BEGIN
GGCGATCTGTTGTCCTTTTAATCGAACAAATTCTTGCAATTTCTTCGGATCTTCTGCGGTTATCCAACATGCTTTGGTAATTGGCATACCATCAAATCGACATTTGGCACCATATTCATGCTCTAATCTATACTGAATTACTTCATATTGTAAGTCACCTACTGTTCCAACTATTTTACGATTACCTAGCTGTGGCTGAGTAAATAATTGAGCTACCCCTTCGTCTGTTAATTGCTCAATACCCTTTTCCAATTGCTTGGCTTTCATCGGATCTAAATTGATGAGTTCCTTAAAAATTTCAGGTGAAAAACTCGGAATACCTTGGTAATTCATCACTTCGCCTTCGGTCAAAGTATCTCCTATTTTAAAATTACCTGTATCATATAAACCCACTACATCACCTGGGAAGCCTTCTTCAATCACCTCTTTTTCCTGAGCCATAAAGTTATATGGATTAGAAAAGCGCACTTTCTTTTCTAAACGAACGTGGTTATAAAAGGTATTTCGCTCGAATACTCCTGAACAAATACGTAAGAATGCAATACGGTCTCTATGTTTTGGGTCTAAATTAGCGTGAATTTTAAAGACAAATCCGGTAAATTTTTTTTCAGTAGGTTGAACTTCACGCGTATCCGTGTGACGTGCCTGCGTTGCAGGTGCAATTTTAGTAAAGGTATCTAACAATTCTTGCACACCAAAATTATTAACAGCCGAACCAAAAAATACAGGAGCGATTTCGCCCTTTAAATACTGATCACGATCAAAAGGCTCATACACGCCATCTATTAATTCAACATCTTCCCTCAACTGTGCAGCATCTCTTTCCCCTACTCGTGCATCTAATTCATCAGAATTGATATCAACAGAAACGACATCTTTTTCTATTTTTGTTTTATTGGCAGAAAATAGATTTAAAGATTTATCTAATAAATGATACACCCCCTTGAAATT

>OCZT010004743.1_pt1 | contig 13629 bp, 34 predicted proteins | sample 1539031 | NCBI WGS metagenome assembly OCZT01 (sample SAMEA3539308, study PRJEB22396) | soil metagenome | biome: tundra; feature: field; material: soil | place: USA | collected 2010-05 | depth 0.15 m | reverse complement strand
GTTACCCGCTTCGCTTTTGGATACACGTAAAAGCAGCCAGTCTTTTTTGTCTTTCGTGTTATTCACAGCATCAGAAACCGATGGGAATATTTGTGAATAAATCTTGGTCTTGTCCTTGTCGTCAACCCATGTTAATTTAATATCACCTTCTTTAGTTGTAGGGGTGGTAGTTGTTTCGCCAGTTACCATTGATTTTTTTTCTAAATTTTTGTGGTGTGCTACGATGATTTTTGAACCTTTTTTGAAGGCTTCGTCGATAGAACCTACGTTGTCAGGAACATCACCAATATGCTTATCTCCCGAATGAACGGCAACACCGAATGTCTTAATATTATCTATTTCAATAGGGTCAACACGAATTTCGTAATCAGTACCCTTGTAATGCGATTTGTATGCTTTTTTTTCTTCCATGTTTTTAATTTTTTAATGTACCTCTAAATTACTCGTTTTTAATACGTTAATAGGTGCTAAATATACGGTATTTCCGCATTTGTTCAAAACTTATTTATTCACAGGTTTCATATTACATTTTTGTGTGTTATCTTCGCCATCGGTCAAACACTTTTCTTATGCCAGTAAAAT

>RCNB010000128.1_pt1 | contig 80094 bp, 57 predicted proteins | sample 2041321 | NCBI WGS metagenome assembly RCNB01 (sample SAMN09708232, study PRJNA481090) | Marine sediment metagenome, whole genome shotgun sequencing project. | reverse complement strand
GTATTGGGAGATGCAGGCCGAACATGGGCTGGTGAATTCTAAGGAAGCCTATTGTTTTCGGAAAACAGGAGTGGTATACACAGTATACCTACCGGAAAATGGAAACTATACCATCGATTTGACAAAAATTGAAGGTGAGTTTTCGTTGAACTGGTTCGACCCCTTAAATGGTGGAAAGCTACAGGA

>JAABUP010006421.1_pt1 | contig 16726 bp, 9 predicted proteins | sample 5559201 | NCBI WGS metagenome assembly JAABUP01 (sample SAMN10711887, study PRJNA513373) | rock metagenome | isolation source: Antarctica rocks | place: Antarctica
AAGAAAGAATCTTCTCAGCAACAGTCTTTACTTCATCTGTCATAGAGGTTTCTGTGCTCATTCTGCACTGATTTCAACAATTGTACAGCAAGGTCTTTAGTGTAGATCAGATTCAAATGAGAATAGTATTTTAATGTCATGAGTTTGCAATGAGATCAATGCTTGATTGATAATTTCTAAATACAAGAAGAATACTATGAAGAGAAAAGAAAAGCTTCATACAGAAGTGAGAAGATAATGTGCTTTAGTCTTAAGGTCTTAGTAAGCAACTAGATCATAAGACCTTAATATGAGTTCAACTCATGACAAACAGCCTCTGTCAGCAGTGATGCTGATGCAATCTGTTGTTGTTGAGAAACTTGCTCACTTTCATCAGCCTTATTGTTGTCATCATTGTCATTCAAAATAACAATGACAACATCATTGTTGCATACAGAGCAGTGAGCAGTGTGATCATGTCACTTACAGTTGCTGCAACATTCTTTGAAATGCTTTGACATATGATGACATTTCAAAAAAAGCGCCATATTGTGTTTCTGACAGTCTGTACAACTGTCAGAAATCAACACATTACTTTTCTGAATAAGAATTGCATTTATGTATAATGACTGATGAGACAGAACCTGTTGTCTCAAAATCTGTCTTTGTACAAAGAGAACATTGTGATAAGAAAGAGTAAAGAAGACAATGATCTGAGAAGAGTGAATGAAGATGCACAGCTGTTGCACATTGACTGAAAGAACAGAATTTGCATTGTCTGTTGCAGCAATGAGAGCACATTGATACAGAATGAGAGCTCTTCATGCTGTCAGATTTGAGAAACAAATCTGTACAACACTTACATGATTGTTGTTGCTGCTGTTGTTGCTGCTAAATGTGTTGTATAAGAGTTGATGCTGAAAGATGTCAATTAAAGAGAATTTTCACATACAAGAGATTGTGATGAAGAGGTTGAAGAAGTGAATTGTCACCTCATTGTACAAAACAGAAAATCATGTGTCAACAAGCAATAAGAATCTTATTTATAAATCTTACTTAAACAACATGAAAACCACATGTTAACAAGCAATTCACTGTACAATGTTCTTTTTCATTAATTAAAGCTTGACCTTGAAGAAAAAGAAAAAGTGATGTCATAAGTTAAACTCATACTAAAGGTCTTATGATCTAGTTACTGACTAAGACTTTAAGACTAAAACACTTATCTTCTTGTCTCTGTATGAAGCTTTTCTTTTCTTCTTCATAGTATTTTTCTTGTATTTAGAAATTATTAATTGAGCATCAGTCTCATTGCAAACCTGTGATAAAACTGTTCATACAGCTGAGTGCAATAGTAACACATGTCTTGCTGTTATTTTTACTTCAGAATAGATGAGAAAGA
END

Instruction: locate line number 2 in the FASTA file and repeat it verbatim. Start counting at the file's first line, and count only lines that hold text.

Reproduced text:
>OCZT010004743.1_pt1 | contig 13629 bp, 34 predicted proteins | sample 1539031 | NCBI WGS metagenome assembly OCZT01 (sample SAMEA3539308, study PRJEB22396) | soil metagenome | biome: tundra; feature: field; material: soil | place: USA | collected 2010-05 | depth 0.15 m | reverse complement strand